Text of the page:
Katherine Pogrebniak ’14, The Children’s Hospital of Philadelphia

Day 1

On the first day of our Princeternship, the other Princerterns and Itook three trains, walked about fifteen minutes, and arrived at nine o’clock at the Children’s Hospital of Philadelphia.  Sharon Brown, one of the administrators who works with Dr. Snyder, greeted us and gave us a tour of the Urology Department.  She showed us around the clinic, including the exam rooms, scheduling desks, and physician offices, introduced us to the residents, who would, later in the day, take me to the OR.  After the tour, the other two Princeterns spent the day shadowing Dr. Snyder in the clinic, while I spent the day in the operating room.  Due to the small size of the exam rooms, all three of us could not shadow Dr. Snyder at once, so we took turns alternating between the clinic and the OR.  I spent the first day observing three surgeries by Dr. Pat Casale.  Before today, I had never observed a surgery or been in an OR, so this was something I was looking forward to experiencing.  I felt quite professional in my blue scrubs and mask!  Dr. Casale is the Director of Minimally Invasive Surgery for the Urology Department: he specializes in laparoscopic and robot-assisted surgeries.  Today I was fortunate to see him, as well as the residents and fellow, Dr. Tasian, perform two laparoscopic surgeries as well as one surgery that required a larger incision due to the particularly complicated nature of the case.  Everyone in the OR was very welcoming, and Dr. Tasian was kind enough to explain to me the basics of each surgery before it began.  It was interesting to see how an OR is run with the urologists and anesthesiologists working together.  Care is put into every surgery.  For example, before an incision is ever made, the attending physician has to do a “time out” recognizing the OR team members present, reviewing the procedure that is to be done, and any relevant patient history.  After the surgeries for the day had ended, we returned to Dr. Snyder’s office and discussed various aspects of medicine, including his personal life story, public policy, and the Mutter Museum of Medical Sciences in Philadelphia.  He explained to us how there is a need for more young urologists.  Right now, the number of urologists is in decline and the average age of urologists is getting older.  This first day was an incredible way to start my Princeternship!  My biggest accomplishment:  not fainting or feeling sick during the OR procedures- Yeah!!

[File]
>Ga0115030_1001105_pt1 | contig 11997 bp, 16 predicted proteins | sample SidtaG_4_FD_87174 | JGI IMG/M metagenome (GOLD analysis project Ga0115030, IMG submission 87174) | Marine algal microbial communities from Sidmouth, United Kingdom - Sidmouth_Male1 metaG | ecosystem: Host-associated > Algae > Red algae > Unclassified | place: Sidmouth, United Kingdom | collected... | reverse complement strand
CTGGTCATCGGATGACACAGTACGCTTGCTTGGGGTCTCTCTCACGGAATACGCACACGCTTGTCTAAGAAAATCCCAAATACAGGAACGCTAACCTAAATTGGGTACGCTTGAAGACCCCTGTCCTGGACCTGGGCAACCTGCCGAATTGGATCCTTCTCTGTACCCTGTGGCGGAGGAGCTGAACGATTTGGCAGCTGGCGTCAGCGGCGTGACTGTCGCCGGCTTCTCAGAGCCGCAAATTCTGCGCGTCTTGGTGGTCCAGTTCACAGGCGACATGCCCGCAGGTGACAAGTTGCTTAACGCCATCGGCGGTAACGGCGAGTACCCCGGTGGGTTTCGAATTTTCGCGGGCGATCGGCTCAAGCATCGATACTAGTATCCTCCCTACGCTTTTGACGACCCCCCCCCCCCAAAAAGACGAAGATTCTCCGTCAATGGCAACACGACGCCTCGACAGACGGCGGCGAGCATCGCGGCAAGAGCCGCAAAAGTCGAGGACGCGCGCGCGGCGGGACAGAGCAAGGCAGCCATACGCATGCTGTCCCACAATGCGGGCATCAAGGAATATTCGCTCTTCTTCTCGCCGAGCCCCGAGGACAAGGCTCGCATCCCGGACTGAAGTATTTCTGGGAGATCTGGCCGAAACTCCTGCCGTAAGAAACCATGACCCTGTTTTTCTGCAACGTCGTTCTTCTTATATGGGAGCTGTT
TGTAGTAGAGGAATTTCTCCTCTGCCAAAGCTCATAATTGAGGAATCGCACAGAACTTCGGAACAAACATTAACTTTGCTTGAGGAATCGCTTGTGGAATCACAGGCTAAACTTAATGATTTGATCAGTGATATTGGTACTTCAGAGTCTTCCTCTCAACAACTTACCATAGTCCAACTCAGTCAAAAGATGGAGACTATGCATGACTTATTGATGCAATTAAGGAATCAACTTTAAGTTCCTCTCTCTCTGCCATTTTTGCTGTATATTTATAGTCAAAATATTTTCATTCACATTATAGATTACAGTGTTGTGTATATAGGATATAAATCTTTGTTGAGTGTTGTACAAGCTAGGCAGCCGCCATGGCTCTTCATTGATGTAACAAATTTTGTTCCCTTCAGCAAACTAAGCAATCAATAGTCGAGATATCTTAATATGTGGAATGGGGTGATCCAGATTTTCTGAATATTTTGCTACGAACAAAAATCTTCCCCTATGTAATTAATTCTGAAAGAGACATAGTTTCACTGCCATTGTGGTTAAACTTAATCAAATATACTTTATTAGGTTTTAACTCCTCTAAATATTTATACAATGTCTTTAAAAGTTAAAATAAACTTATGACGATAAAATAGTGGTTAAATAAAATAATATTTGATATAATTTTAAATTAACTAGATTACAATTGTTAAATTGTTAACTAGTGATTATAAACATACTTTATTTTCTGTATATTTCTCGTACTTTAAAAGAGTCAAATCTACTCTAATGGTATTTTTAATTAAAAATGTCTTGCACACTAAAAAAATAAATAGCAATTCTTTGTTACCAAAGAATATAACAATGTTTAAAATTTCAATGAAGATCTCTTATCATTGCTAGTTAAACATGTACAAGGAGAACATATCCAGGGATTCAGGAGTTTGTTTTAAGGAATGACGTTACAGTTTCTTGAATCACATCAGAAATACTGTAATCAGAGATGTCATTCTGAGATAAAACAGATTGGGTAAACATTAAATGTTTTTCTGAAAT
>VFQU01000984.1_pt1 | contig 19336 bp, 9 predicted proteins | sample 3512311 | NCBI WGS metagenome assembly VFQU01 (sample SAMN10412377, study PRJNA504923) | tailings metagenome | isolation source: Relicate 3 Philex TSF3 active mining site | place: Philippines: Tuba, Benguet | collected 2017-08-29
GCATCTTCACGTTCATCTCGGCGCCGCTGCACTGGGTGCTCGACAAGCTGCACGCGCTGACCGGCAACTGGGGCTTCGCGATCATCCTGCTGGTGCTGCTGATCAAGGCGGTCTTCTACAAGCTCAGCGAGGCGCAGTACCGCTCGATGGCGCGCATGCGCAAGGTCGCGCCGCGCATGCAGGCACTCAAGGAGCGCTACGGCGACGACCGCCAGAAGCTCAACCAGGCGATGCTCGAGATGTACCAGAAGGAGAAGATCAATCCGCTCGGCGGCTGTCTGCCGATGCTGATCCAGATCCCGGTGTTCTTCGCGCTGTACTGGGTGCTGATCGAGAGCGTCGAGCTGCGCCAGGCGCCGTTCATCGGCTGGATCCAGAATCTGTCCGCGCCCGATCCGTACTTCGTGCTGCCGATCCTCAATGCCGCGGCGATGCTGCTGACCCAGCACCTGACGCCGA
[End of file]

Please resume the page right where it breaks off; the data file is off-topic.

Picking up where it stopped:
Day 2

Dr. Snyder, and his Princeterns

I spent today shadowing Dr. Snyder in clinic.  Dr. Snyder works closely with Nurse Practitioner Kristen Rudnick, so I was able to observe them working together as a team.   Dr. Snyder was often able to console anxious patients, telling them that surgery was unnecessary after reviewing the patients’ charts and medical tests.  Dr. Snyder explained that radiologists tend to report pathology instead of explaining what is actually seen on the ultrasound, causing patients to end up in Urology for a normal variant, rather than a pathological kidney.  I watched Dr. Snyder read multiple renal ultrasounds that day.  Dr. Snyder interacted amiably with both the patients and the parents, taking the time to make sure that the patient’s parents understood the diagnosis.  He then dictated a letter on each patient, while the patient was offered a sugarless lollipop!  In the evening we attended a radiology rounds meeting with the residents and attending physicians.  During this meeting, various residents presented the radiology images from particularly complicated cases so that all of the physicians could discuss the case and help the treating physicians ensure that they are following the most appropriate course of treatment.  I noticed during the meeting the amount of respect that the other physicians had for Dr. Snyder, the most senior attending physician.  They often said, “What do you think, Howard?”  What I learned today:  being a physician is not like what is seen on the TV show House.  Respect and teamwork are essential!

Day 3

On the final day, I spent the morning in the OR and the afternoon in the clinic.  In the morning, I observed Dr. Kolon, another of Dr. Snyder’s partners, in the OR.  I observed two of his procedures.  We spent some time talking about the best way to prepare academically for medical school.  In the afternoon, I shadowed Dr. Snyder again, learning more about methods for effective patient care.  Dr. Snyder gave me articles to read concerning common urological conditions that we had been seeing in patients that day.  Final thought:  this Princeternship crystallized my desire to become a physician.  I recommend this Princeternship to anyone interested in an up close and personal medical experience with multiple doctors and perspectives in a premier medical setting!